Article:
TAMPA, Fla. (Reuters) - The family of a Florida
teen-ager who flew a stolen plane into a Tampa office tower filed a
$70 million wrongful death lawsuit against drug maker Hoffman-La
Roche on Tuesday, alleging the company's Accutane acne medicine
caused the boy to commit suicide.
Charles Bishop, 15, killed himself on Jan. 5 when
he crashed the single-engine Cessna into the 28th floor of the
42-story Bank of America building, an incident that echoed the Sept.
11 assaults on New York and Washington. He left a note expressing
sympathy for Islamic militant Osama bin Laden.
The lawsuit, filed in Hillsborough County Circuit
Court, said Hoffman-La Roche, the Nutley, New Jersey-based U.S unit
of Accutane manufacturer Roche Holding, negligently made an unsafe
product that can cause psychosis, depression and suicide and failed
to warn patients about side effects.
"Our suit alleges that Hoffman-La Roche has known
that this drug causes spontaneous suicide and depression but they
have refused to accept responsibility," said attorney Michael Ryan,
who represents Julia Bishop, the boy's mother.
Hoffman-La Roche said it had not seen the lawsuit
and would not comment on specific litigation. But it said there was
no scientific basis to link Accutane with depression or
A coroner's report said Charles Bishop had no
alcohol or drugs in his system when he died. Medical examiners
tested for Accutane after police found a prescription for the
medication in Bishop's home, but found no trace of it.
The lawsuit alleged Accutane caused Bishop to
suffer a severe psychotic break with reality that resulted in his
Bishop's attorneys said international health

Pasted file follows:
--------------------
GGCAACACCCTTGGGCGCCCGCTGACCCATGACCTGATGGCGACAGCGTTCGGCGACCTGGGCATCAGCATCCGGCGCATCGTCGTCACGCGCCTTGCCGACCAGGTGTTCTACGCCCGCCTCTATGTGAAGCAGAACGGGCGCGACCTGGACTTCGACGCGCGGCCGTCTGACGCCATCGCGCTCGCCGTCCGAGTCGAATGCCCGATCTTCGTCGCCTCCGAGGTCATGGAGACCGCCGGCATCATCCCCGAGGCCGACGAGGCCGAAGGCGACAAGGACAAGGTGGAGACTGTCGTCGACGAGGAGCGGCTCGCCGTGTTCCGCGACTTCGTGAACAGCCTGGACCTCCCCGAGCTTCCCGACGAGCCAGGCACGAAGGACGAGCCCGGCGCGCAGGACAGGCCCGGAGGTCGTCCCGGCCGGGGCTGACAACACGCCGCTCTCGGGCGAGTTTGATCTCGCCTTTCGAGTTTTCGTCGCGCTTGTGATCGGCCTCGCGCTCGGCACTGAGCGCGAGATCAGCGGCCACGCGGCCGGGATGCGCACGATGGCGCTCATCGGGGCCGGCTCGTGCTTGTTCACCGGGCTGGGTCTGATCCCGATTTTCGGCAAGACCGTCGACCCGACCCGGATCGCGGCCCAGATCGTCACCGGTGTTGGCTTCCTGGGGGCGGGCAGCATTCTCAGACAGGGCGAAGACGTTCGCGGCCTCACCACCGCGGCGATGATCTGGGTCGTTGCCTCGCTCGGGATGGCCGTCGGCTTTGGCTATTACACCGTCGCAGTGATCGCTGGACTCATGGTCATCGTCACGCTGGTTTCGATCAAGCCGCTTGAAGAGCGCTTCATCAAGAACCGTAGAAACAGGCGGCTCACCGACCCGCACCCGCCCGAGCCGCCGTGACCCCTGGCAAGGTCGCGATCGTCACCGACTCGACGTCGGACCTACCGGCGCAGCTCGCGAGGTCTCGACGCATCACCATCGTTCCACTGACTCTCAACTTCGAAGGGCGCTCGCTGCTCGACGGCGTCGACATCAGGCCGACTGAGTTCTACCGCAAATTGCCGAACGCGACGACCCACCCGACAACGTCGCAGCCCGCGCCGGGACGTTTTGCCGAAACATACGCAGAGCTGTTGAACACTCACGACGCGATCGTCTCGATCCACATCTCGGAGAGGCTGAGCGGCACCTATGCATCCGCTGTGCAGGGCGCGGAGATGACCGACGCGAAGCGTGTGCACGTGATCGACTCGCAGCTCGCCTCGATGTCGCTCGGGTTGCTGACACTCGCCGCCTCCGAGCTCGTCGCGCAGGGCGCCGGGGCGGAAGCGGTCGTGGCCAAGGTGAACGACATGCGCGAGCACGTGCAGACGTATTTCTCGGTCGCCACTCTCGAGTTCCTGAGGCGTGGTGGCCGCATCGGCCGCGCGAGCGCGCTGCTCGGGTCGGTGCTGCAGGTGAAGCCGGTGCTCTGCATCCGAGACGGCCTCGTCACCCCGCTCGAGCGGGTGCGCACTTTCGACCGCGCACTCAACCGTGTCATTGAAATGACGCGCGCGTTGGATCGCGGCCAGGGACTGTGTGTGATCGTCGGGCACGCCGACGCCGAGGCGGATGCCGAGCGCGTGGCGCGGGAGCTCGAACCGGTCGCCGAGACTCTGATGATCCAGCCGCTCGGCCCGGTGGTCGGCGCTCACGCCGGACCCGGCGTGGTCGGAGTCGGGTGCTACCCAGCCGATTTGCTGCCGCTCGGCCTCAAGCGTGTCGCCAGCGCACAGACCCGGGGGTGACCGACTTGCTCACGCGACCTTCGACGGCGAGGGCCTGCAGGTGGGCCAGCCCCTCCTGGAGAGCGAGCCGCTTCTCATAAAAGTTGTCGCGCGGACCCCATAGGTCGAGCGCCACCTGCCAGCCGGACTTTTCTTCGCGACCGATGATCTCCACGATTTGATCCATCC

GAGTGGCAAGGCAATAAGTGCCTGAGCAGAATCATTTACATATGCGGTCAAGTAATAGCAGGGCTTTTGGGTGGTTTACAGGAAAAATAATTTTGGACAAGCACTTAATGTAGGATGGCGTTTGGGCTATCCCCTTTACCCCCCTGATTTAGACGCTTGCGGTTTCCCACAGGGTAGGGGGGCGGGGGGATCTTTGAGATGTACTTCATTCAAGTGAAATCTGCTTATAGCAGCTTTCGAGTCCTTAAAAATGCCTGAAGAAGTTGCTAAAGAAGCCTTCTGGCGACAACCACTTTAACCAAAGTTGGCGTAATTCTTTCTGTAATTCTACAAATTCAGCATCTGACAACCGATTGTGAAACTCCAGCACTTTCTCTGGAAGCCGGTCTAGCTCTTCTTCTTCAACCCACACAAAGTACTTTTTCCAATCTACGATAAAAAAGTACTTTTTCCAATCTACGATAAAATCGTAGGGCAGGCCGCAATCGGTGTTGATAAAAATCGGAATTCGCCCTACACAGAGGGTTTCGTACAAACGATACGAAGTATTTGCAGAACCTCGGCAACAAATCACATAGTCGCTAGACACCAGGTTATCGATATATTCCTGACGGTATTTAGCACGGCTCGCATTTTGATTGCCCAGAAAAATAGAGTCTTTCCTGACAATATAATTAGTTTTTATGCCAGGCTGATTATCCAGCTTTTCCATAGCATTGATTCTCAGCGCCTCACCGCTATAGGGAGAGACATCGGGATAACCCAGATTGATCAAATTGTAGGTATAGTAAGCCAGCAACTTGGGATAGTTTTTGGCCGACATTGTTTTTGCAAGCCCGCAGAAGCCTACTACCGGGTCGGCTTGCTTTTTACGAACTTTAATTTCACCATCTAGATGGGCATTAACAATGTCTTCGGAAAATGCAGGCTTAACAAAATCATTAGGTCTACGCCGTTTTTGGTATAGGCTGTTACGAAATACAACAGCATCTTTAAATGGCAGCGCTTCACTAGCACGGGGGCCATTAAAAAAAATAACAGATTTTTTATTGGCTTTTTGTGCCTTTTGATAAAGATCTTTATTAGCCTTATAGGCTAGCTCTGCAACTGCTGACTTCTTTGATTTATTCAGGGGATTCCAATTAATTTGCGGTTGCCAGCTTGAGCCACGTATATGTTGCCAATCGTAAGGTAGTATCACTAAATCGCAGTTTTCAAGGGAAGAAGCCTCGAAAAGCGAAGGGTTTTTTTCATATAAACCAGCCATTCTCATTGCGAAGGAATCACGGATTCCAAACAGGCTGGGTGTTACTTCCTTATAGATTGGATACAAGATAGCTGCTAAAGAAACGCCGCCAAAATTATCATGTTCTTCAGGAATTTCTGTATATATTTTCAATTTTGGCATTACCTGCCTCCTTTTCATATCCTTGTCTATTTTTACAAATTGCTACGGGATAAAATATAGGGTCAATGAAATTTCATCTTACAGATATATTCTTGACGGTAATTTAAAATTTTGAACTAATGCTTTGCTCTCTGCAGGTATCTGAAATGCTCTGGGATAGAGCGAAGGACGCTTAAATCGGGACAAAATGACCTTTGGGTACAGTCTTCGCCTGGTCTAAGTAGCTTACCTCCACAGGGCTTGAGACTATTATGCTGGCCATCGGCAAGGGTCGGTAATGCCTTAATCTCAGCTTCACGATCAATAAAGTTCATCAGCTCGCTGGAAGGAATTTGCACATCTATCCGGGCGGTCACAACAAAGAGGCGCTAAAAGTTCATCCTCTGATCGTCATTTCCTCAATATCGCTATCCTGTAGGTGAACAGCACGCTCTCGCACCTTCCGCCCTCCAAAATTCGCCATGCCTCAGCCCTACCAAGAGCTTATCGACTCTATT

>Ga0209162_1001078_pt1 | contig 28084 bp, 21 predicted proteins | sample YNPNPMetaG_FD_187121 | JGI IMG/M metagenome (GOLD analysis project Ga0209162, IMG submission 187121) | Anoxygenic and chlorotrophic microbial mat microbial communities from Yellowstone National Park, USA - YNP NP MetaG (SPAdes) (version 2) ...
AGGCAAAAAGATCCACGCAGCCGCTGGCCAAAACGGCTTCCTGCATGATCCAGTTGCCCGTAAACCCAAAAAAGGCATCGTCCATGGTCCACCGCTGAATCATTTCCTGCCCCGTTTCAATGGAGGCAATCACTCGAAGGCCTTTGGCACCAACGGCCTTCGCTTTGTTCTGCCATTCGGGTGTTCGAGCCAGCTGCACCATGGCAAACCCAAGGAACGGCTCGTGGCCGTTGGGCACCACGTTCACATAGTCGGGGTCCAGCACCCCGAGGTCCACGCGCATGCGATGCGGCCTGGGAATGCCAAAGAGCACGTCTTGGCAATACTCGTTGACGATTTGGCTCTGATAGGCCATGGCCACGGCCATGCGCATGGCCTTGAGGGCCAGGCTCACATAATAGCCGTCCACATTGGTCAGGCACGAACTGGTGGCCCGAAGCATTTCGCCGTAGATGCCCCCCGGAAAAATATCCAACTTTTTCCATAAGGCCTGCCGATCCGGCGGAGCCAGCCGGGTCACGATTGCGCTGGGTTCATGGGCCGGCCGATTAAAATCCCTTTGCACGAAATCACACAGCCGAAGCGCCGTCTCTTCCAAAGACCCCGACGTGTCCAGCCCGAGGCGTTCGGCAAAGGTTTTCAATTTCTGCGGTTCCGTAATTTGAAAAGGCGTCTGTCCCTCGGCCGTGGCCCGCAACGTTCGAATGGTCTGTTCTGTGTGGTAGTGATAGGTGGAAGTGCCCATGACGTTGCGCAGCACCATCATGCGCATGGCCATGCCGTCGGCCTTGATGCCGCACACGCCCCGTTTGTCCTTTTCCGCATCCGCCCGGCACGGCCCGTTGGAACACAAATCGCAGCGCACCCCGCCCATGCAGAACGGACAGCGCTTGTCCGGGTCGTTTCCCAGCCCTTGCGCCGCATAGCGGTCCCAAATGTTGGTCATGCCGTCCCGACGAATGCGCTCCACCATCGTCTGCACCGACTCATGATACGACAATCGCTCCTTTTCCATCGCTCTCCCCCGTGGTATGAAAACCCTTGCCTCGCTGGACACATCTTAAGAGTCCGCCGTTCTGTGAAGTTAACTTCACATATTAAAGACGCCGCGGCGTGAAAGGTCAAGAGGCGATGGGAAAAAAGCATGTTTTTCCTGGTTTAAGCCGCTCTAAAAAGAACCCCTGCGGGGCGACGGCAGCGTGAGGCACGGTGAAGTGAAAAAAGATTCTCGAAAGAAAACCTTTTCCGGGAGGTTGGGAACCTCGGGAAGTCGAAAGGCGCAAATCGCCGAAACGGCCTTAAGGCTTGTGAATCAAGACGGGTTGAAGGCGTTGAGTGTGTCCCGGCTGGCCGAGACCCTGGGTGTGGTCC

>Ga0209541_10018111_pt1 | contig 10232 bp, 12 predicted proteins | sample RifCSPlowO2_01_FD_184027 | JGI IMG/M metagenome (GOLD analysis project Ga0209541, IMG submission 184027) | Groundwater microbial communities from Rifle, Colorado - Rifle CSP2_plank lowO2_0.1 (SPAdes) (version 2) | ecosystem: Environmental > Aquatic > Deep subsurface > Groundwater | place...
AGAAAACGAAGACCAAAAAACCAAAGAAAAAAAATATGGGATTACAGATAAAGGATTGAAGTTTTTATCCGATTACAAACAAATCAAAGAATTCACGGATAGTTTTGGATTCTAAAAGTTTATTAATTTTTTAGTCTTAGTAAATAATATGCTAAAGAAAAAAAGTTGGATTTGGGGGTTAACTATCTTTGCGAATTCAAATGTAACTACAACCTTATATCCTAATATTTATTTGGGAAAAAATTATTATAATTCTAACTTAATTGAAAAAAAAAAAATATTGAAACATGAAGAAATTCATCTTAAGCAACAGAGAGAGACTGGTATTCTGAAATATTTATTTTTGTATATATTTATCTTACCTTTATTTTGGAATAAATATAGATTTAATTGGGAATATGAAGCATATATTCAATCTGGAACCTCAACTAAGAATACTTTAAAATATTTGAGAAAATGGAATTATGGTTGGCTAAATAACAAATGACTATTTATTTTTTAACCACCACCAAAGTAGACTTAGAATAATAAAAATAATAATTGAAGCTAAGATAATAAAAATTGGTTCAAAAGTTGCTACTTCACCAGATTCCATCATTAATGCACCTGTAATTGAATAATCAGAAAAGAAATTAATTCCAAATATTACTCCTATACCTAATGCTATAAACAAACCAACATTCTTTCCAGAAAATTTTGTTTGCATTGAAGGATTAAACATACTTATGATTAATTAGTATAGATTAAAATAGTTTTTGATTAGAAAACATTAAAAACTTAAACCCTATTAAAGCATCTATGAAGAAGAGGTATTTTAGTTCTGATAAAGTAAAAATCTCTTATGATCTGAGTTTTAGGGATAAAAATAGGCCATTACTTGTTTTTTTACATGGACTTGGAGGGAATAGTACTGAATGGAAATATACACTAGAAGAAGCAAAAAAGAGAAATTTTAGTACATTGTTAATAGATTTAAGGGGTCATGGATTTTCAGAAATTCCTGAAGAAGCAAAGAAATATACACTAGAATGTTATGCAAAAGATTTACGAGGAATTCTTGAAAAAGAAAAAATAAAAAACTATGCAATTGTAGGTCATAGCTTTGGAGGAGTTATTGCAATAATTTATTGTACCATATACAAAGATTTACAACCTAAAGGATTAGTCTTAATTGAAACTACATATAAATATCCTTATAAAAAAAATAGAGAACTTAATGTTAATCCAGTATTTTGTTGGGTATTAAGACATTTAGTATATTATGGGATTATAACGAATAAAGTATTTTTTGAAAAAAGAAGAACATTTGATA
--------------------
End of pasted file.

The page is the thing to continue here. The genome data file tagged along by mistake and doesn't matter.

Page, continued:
agencies have recorded more than 500 reports of suicides, attempted
suicide and "suicidal ideation" from Accutane, the fourth highest
record of adverse drug reactions among more than 500,000
prescription medications sold in the United States.
"His friends, his teachers, his flight instructors
say there were no warning signs," Ryan said, adding he hoped the
company would pull the drug from the market.
An article in the March-April 2001 issue of FDA
Consumer, a magazine published by the U.S. Food and Drug
Administration, said Accutane was the most powerful medicine
developed for problem acne. But it noted that "while Accutane may
help lift psychosocial distress such as embarrassment, evidence
suggests that it may actually cause serious psychiatric disorders in
Hoffman-La Roche spokeswoman Carolyn Glynn said
more than 13 million people had safely used Accutane since
She said the company had worked with the FDA and
experts to examine allegations of links between Accutane and
"It's our conclusion, along with the outside
experts and the FDA, that there is no scientific basis that links
Accutane with depression or suicide," Glynn said.
Last Thursday a jury in Muskogee, Oklahoma,
rejected a woman's claim that Accutane caused her to suffer
Carla Gray of Ada, Oklahoma, had sought $3 million
in compensatory damages from Hoffmann-La Roche.